Masaki Hoso reported that the snail-eating snake, Pareas iwasakii, has lopsided jaws to better enable it to tug snails out of their shells. Most snails have shells that whirl clockwise (to the right) so P. iwasakii has evolved an upper jaw with more teeth on the right side than the left. In a sample of 28 snakes, the Hoso found each one had an average of 17.5 teeth on its left jaw and 24.9 teeth on the right.
The lack of symmetry helps the snake pry the snails out of their shells with alternate retractions of their left and right jaws, a technique called "mandible walking".
Here's a video of the snake preying upon a "right-handed" snail.
The snail, Satsuma c. caliginosa, has countered the snake's adaptation by evolving a left-handed swirling pattern.
Hoso et al. write in Biology Letters:
In addition, our experiments demonstrate a defensive function of sinistrality for snails against snake predators. Sinistral variants have been generally considered to suffer selective disadvantages on account of the overwhelming predominance of dextrals (Vermeij 1975, 2002; Johnson 1982; Gould et al. 1985; Asami et al. 1998; but see Dietl & Hendricks 2006). However, sinistrals should enjoy a selective advantage over dextrals under chirally biased predation by snakes. The remarkable diversity of sinistral snails in Southeast Asia (Vermeij 1975; Hoso et al. 2006, unpublished data) may be attributable to ‘right-handed predation’ by the snakes.In the video below, P. iwasakii attacks but fails to consume the lefty snail.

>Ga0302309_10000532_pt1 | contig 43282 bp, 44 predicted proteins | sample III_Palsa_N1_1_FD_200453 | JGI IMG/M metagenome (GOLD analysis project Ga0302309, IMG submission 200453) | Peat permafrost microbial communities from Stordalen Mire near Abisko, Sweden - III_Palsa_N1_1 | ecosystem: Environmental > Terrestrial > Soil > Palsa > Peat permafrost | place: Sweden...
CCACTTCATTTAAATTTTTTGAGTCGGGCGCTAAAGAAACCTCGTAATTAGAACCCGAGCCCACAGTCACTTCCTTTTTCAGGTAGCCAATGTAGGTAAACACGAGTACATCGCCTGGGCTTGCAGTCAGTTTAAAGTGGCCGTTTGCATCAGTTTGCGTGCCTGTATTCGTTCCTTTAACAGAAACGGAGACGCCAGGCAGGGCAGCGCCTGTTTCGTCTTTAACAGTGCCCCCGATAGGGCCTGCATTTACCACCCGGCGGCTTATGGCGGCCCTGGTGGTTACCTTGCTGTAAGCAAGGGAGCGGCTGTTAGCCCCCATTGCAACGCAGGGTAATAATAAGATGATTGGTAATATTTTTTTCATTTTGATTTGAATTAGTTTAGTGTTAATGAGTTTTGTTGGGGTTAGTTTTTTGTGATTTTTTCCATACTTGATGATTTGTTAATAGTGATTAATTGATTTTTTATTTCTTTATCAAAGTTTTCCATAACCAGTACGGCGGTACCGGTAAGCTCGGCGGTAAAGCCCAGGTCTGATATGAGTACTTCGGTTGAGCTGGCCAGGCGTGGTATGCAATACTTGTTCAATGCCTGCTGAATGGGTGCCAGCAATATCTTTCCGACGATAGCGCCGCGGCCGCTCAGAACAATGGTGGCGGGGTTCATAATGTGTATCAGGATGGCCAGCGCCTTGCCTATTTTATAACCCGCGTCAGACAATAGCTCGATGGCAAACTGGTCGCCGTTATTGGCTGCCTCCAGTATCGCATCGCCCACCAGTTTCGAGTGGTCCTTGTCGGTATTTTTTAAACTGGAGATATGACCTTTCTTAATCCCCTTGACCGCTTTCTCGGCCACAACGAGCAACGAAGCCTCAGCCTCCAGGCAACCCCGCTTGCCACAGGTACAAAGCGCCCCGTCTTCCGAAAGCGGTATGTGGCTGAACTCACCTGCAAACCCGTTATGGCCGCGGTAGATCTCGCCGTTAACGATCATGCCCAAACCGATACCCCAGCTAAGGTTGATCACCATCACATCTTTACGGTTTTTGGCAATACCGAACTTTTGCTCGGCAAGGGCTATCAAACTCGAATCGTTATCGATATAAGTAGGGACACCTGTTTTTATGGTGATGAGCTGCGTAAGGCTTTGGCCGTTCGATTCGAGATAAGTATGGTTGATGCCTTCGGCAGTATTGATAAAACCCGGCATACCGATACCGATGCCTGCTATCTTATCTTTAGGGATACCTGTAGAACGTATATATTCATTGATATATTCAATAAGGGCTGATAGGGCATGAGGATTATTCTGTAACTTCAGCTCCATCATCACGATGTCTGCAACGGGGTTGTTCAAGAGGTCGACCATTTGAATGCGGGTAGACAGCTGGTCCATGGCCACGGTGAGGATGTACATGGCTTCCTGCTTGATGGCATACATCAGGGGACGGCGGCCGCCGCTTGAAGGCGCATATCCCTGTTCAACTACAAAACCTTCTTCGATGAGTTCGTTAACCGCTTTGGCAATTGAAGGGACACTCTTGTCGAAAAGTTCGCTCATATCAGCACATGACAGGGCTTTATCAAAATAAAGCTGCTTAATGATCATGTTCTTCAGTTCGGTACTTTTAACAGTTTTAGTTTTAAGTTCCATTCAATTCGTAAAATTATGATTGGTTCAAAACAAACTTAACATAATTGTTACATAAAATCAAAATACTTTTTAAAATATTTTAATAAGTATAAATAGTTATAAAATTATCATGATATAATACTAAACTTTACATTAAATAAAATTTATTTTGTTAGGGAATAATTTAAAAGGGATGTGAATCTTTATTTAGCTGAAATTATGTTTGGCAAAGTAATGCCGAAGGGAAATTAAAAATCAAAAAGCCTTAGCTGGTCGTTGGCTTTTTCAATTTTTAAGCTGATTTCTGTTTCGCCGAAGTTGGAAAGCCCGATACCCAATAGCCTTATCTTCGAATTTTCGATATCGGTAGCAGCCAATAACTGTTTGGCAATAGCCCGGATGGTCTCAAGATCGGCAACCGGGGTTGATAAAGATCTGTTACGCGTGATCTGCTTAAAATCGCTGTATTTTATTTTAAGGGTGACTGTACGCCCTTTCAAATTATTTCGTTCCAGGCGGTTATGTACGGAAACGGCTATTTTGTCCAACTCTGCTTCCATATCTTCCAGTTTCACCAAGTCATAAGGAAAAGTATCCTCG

How cool is that?
Hoso, M., Asami, T., & Hori, M. (2007). Right-handed snakes: convergent evolution of asymmetry for functional specialization Biology Letters, 3 (2), 169-172 DOI: 10.1098/rsbl.2006.0600